It is like At the Mountains of Madness for the era of climate change. H.P. Lovecraft is indeed the loving and sinister inspiration for this tale of primeval arctic horror, but it has an international flavor the scribe from Providence would have had a hard time relating to. The Arctic Ocean is a cold, dark place that was better shunned by mankind in Antti Laakso & Joonas Allonen’s short film, Sound from the Deep, which screens during the 2018 Philip K. Dick Film Festival.
Mikael Aalto is a Finnish grad student, who joined a joint Scandinavia-Russian petroleum prospecting vessel as a research fellow, under the tutelage of his mentor, Prof. Norberg. Their mission was to search for oil and natural gas deposits in the regions of the ocean recently opened to navigation due to polar melting. Unfortunately, they have nothing to show for their efforts until Aalto picks up a strange noise on his instruments. Norberg convinces the captain to take a detour to investigate, arguing it must be a large pocket of natural gas. However, Aalto and Sofia, the Russian sonar specialist, are not so sure.
At a tight and tense twenty-nine minutes, Sound might just be the purest and most effective Lovecraft homage yet. It is also massively impressive from a simple logistical perspective. Laakso and Allonen have a legit looking Arctic cutter that they put through some very stormy seas. They have scenes that are more cinematic than anything in The Perfect Storm. Yes, there is also something Elder God-ish, but they vary it slightly from strict Lovecraftian mythos.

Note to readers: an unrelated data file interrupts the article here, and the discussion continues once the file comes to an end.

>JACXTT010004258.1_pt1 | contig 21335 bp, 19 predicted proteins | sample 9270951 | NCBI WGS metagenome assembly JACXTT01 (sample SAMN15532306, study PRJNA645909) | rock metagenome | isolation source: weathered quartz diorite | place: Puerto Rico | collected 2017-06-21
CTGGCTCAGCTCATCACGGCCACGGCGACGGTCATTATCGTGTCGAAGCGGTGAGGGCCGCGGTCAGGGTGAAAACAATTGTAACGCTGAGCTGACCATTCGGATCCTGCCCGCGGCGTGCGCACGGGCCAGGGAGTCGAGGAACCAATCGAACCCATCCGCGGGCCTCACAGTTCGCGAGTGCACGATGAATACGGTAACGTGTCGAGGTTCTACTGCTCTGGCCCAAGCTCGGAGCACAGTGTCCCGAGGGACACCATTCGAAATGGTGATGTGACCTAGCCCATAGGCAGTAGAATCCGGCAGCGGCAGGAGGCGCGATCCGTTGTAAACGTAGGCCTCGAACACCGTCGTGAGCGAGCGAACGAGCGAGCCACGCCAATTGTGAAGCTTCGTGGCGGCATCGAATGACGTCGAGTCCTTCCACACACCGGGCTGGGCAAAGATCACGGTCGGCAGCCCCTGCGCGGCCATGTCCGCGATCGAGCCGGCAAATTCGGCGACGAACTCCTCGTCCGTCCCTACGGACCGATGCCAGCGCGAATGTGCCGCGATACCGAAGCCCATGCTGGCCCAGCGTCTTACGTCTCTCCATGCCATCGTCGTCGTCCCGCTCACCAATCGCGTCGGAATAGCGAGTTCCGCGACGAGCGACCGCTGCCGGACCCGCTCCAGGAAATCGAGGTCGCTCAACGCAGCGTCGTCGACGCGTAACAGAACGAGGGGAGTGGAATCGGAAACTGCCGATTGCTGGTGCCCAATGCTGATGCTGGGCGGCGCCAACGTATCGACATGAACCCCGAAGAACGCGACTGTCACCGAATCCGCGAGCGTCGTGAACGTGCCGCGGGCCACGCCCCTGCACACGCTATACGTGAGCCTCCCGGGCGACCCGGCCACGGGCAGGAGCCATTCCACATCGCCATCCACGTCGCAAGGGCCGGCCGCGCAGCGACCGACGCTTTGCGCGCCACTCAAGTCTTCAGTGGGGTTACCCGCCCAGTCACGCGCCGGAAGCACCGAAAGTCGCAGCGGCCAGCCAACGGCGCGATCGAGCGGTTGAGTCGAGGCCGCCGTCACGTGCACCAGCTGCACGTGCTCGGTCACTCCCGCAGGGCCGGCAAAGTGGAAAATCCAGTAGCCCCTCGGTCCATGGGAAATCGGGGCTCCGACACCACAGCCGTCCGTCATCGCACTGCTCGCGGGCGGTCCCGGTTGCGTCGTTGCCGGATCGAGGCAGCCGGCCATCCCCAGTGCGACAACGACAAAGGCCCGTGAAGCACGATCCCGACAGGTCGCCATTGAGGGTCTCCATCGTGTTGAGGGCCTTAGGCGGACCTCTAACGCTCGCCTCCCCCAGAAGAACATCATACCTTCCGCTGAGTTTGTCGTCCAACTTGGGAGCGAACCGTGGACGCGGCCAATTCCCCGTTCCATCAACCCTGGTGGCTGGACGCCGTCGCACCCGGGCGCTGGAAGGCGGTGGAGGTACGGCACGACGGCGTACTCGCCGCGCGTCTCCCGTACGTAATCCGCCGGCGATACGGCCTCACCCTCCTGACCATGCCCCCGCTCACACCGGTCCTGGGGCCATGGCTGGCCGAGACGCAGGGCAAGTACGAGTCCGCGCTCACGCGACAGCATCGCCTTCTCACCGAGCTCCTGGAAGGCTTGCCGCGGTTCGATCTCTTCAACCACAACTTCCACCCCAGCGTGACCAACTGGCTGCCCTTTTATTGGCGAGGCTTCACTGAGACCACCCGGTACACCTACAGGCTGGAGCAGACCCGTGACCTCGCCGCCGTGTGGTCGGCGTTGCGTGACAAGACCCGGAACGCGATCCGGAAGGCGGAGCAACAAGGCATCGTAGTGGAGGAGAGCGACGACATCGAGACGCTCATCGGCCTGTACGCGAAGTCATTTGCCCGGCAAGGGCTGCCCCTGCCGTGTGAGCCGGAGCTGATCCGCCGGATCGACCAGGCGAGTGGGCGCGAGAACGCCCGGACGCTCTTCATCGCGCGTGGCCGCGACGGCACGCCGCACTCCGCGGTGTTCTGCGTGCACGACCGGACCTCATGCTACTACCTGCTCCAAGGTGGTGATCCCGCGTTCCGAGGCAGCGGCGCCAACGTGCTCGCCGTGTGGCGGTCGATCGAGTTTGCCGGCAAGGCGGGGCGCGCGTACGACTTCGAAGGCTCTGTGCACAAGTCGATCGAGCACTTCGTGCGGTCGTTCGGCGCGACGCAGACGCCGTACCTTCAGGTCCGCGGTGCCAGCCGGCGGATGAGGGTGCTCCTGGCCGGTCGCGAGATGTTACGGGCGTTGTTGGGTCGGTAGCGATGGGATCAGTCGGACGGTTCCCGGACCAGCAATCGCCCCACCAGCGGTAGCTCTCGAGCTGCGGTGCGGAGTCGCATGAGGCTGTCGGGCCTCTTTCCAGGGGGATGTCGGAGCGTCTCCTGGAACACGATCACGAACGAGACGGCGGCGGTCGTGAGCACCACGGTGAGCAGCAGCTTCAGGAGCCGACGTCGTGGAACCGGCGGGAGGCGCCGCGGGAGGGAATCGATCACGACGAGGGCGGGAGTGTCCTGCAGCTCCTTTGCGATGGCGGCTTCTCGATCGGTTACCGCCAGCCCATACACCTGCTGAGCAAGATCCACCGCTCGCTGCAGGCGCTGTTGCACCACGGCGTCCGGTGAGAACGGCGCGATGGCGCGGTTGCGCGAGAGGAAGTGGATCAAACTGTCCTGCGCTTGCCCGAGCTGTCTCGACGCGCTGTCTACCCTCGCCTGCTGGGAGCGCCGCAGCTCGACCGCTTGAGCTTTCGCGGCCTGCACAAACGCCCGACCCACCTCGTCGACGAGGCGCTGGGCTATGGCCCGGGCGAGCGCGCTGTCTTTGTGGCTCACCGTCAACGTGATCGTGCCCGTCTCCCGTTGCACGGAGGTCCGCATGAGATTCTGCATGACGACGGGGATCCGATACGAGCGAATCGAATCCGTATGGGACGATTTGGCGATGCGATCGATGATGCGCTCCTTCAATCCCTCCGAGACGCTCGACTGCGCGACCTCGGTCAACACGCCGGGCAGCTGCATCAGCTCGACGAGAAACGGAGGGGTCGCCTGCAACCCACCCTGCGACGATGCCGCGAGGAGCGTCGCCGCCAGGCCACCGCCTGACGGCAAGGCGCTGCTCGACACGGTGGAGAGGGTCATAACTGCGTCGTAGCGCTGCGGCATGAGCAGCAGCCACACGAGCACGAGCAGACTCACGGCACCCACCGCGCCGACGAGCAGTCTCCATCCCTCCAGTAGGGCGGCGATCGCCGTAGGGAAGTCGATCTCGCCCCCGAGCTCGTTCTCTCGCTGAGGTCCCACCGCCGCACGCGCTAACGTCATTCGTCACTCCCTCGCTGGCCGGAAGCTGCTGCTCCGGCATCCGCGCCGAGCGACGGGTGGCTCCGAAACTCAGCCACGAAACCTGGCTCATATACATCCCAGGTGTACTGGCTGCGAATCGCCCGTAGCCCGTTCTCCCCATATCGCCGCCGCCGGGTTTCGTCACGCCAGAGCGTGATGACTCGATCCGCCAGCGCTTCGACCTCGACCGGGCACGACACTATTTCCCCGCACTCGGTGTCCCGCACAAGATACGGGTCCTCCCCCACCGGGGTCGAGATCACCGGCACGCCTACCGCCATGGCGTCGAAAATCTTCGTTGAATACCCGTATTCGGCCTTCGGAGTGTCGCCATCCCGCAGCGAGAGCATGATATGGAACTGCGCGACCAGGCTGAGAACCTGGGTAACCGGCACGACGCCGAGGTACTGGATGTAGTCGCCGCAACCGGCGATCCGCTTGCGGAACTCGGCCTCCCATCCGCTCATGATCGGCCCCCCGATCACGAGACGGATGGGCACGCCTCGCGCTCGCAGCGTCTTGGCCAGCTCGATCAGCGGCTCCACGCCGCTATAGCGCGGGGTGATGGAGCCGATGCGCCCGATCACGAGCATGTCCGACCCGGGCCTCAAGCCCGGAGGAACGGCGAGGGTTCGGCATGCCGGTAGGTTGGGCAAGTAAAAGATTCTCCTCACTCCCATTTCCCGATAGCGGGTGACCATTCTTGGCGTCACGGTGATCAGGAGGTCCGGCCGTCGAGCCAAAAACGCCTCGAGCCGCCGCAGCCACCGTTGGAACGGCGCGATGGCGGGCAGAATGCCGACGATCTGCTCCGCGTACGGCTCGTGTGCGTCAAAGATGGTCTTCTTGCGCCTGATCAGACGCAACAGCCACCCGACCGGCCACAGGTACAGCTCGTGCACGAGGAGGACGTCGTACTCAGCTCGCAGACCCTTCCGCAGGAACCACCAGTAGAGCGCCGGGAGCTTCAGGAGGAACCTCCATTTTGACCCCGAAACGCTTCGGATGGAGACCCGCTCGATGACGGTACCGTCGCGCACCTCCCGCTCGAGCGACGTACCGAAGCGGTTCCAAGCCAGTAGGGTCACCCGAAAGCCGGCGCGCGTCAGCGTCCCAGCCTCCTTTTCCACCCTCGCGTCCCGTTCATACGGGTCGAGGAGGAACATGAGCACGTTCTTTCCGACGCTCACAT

Sound is so impeccably Lovecraftian, it starts with Aalto telling his cautionary story, mindful that his listener most likely assumes he is mad. Ojala Eero is perfect as the accursed survivor, cover the spectrum from an awkwardly cerebral rational positivist to the profoundly shaken doomsayer. Nastasia Trizna is also scary convincing portraying Sofia’s mental deterioration.